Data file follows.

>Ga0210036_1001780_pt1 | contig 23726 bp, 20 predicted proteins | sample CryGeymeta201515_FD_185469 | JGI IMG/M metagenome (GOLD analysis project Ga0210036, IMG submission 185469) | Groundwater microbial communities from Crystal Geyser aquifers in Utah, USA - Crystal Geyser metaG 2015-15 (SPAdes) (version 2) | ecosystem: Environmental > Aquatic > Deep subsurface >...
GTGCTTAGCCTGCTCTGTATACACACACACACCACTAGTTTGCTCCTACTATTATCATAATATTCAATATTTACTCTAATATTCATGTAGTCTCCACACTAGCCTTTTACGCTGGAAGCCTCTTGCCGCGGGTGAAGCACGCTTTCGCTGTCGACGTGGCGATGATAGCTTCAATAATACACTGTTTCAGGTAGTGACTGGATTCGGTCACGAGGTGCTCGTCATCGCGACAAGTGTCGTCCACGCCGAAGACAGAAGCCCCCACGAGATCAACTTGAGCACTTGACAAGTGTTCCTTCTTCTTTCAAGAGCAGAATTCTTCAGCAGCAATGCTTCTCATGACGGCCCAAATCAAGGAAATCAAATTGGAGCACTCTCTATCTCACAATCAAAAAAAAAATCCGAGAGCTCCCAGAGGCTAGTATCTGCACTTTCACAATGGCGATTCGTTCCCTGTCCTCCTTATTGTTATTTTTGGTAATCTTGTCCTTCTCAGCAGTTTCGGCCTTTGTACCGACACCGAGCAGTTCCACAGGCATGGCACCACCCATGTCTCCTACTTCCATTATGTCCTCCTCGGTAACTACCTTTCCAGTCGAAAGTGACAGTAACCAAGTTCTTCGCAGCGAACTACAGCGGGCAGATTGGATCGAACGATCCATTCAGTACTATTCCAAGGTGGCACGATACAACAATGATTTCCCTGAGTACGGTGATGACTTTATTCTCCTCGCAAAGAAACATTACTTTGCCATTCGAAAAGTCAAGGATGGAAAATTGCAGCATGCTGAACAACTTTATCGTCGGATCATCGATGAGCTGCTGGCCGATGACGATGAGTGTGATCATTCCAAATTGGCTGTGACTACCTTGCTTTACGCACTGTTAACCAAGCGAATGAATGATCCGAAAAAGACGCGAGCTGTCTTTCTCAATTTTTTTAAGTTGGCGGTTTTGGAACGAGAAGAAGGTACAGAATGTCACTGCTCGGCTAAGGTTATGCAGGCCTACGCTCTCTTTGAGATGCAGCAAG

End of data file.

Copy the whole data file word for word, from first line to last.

>Ga0210036_1001780_pt1 | contig 23726 bp, 20 predicted proteins | sample CryGeymeta201515_FD_185469 | JGI IMG/M metagenome (GOLD analysis project Ga0210036, IMG submission 185469) | Groundwater microbial communities from Crystal Geyser aquifers in Utah, USA - Crystal Geyser metaG 2015-15 (SPAdes) (version 2) | ecosystem: Environmental > Aquatic > Deep subsurface >...
GTGCTTAGCCTGCTCTGTATACACACACACACCACTAGTTTGCTCCTACTATTATCATAATATTCAATATTTACTCTAATATTCATGTAGTCTCCACACTAGCCTTTTACGCTGGAAGCCTCTTGCCGCGGGTGAAGCACGCTTTCGCTGTCGACGTGGCGATGATAGCTTCAATAATACACTGTTTCAGGTAGTGACTGGATTCGGTCACGAGGTGCTCGTCATCGCGACAAGTGTCGTCCACGCCGAAGACAGAAGCCCCCACGAGATCAACTTGAGCACTTGACAAGTGTTCCTTCTTCTTTCAAGAGCAGAATTCTTCAGCAGCAATGCTTCTCATGACGGCCCAAATCAAGGAAATCAAATTGGAGCACTCTCTATCTCACAATCAAAAAAAAAATCCGAGAGCTCCCAGAGGCTAGTATCTGCACTTTCACAATGGCGATTCGTTCCCTGTCCTCCTTATTGTTATTTTTGGTAATCTTGTCCTTCTCAGCAGTTTCGGCCTTTGTACCGACACCGAGCAGTTCCACAGGCATGGCACCACCCATGTCTCCTACTTCCATTATGTCCTCCTCGGTAACTACCTTTCCAGTCGAAAGTGACAGTAACCAAGTTCTTCGCAGCGAACTACAGCGGGCAGATTGGATCGAACGATCCATTCAGTACTATTCCAAGGTGGCACGATACAACAATGATTTCCCTGAGTACGGTGATGACTTTATTCTCCTCGCAAAGAAACATTACTTTGCCATTCGAAAAGTCAAGGATGGAAAATTGCAGCATGCTGAACAACTTTATCGTCGGATCATCGATGAGCTGCTGGCCGATGACGATGAGTGTGATCATTCCAAATTGGCTGTGACTACCTTGCTTTACGCACTGTTAACCAAGCGAATGAATGATCCGAAAAAGACGCGAGCTGTCTTTCTCAATTTTTTTAAGTTGGCGGTTTTGGAACGAGAAGAAGGTACAGAATGTCACTGCTCGGCTAAGGTTATGCAGGCCTACGCTCTCTTTGAGATGCAGCAAG